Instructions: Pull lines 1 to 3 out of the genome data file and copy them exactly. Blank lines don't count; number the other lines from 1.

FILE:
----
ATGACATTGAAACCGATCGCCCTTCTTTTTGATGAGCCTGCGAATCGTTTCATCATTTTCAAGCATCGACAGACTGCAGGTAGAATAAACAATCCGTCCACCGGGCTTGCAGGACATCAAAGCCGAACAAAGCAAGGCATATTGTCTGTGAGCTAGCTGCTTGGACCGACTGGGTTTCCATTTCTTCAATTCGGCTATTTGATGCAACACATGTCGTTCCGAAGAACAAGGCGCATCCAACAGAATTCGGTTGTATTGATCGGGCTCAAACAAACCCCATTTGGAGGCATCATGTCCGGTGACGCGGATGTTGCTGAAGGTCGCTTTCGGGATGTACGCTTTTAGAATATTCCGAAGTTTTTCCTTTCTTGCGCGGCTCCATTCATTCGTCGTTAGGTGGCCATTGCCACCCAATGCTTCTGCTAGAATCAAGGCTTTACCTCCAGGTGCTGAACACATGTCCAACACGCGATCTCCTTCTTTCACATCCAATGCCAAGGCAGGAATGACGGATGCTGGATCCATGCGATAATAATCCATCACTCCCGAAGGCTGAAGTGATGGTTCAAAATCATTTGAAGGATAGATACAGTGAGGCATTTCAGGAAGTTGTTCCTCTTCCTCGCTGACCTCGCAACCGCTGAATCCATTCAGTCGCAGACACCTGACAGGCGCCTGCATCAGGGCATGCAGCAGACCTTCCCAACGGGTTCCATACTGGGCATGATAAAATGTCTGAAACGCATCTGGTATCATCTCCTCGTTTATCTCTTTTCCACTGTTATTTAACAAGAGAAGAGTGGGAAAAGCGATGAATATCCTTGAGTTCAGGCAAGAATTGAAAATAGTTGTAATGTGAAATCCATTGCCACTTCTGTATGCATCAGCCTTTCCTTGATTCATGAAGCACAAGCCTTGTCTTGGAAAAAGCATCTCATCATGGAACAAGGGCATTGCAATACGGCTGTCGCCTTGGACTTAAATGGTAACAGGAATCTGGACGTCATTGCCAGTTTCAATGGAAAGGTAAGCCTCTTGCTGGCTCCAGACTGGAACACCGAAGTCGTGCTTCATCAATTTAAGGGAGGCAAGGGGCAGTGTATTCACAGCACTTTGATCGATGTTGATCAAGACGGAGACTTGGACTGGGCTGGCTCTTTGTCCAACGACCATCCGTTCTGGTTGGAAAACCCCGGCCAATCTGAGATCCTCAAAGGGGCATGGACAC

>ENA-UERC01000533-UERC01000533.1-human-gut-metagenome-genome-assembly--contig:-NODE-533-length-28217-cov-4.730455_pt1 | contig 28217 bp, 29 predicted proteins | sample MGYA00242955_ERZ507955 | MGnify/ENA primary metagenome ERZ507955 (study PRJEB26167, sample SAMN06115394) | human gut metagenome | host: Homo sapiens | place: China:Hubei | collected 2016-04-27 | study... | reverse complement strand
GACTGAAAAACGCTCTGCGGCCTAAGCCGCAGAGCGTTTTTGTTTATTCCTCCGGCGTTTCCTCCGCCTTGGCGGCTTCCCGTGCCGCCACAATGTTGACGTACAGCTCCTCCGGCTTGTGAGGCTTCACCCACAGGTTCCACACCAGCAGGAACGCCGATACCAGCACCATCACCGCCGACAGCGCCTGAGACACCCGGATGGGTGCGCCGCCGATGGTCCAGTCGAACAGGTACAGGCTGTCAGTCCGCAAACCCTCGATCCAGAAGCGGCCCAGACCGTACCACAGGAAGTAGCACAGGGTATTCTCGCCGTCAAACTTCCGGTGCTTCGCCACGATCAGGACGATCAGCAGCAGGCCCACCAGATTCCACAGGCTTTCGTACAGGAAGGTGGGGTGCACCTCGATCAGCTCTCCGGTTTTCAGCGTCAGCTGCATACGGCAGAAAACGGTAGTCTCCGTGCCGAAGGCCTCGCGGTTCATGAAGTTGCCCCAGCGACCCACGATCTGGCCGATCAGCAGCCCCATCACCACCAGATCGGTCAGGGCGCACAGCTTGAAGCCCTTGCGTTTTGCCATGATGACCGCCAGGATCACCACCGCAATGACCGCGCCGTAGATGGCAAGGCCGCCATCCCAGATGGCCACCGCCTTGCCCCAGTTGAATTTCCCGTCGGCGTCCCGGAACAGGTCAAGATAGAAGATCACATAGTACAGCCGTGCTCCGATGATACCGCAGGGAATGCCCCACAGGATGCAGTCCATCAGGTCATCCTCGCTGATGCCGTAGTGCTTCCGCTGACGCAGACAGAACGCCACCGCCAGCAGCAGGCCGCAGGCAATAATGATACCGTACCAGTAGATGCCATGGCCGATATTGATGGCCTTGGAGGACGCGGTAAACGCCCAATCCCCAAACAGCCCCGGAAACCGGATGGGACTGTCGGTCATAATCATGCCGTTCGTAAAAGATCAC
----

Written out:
ATGACATTGAAACCGATCGCCCTTCTTTTTGATGAGCCTGCGAATCGTTTCATCATTTTCAAGCATCGACAGACTGCAGGTAGAATAAACAATCCGTCCACCGGGCTTGCAGGACATCAAAGCCGAACAAAGCAAGGCATATTGTCTGTGAGCTAGCTGCTTGGACCGACTGGGTTTCCATTTCTTCAATTCGGCTATTTGATGCAACACATGTCGTTCCGAAGAACAAGGCGCATCCAACAGAATTCGGTTGTATTGATCGGGCTCAAACAAACCCCATTTGGAGGCATCATGTCCGGTGACGCGGATGTTGCTGAAGGTCGCTTTCGGGATGTACGCTTTTAGAATATTCCGAAGTTTTTCCTTTCTTGCGCGGCTCCATTCATTCGTCGTTAGGTGGCCATTGCCACCCAATGCTTCTGCTAGAATCAAGGCTTTACCTCCAGGTGCTGAACACATGTCCAACACGCGATCTCCTTCTTTCACATCCAATGCCAAGGCAGGAATGACGGATGCTGGATCCATGCGATAATAATCCATCACTCCCGAAGGCTGAAGTGATGGTTCAAAATCATTTGAAGGATAGATACAGTGAGGCATTTCAGGAAGTTGTTCCTCTTCCTCGCTGACCTCGCAACCGCTGAATCCATTCAGTCGCAGACACCTGACAGGCGCCTGCATCAGGGCATGCAGCAGACCTTCCCAACGGGTTCCATACTGGGCATGATAAAATGTCTGAAACGCATCTGGTATCATCTCCTCGTTTATCTCTTTTCCACTGTTATTTAACAAGAGAAGAGTGGGAAAAGCGATGAATATCCTTGAGTTCAGGCAAGAATTGAAAATAGTTGTAATGTGAAATCCATTGCCACTTCTGTATGCATCAGCCTTTCCTTGATTCATGAAGCACAAGCCTTGTCTTGGAAAAAGCATCTCATCATGGAACAAGGGCATTGCAATACGGCTGTCGCCTTGGACTTAAATGGTAACAGGAATCTGGACGTCATTGCCAGTTTCAATGGAAAGGTAAGCCTCTTGCTGGCTCCAGACTGGAACACCGAAGTCGTGCTTCATCAATTTAAGGGAGGCAAGGGGCAGTGTATTCACAGCACTTTGATCGATGTTGATCAAGACGGAGACTTGGACTGGGCTGGCTCTTTGTCCAACGACCATCCGTTCTGGTTGGAAAACCCCGGCCAATCTGAGATCCTCAAAGGGGCATGGACAC

>ENA-UERC01000533-UERC01000533.1-human-gut-metagenome-genome-assembly--contig:-NODE-533-length-28217-cov-4.730455_pt1 | contig 28217 bp, 29 predicted proteins | sample MGYA00242955_ERZ507955 | MGnify/ENA primary metagenome ERZ507955 (study PRJEB26167, sample SAMN06115394) | human gut metagenome | host: Homo sapiens | place: China:Hubei | collected 2016-04-27 | study... | reverse complement strand
GACTGAAAAACGCTCTGCGGCCTAAGCCGCAGAGCGTTTTTGTTTATTCCTCCGGCGTTTCCTCCGCCTTGGCGGCTTCCCGTGCCGCCACAATGTTGACGTACAGCTCCTCCGGCTTGTGAGGCTTCACCCACAGGTTCCACACCAGCAGGAACGCCGATACCAGCACCATCACCGCCGACAGCGCCTGAGACACCCGGATGGGTGCGCCGCCGATGGTCCAGTCGAACAGGTACAGGCTGTCAGTCCGCAAACCCTCGATCCAGAAGCGGCCCAGACCGTACCACAGGAAGTAGCACAGGGTATTCTCGCCGTCAAACTTCCGGTGCTTCGCCACGATCAGGACGATCAGCAGCAGGCCCACCAGATTCCACAGGCTTTCGTACAGGAAGGTGGGGTGCACCTCGATCAGCTCTCCGGTTTTCAGCGTCAGCTGCATACGGCAGAAAACGGTAGTCTCCGTGCCGAAGGCCTCGCGGTTCATGAAGTTGCCCCAGCGACCCACGATCTGGCCGATCAGCAGCCCCATCACCACCAGATCGGTCAGGGCGCACAGCTTGAAGCCCTTGCGTTTTGCCATGATGACCGCCAGGATCACCACCGCAATGACCGCGCCGTAGATGGCAAGGCCGCCATCCCAGATGGCCACCGCCTTGCCCCAGTTGAATTTCCCGTCGGCGTCCCGGAACAGGTCAAGATAGAAGATCACATAGTACAGCCGTGCTCCGATGATACCGCAGGGAATGCCCCACAGGATGCAGTCCATCAGGTCATCCTCGCTGATGCCGTAGTGCTTCCGCTGACGCAGACAGAACGCCACCGCCAGCAGCAGGCCGCAGGCAATAATGATACCGTACCAGTAGATGCCATGGCCGATATTGATGGCCTTGGAGGACGCGGTAAACGCCCAATCCCCAAACAGCCCCGGAAACCGGATGGGACTGTCGGTCATAATCATGCCGTTCGTAAAAGATCAC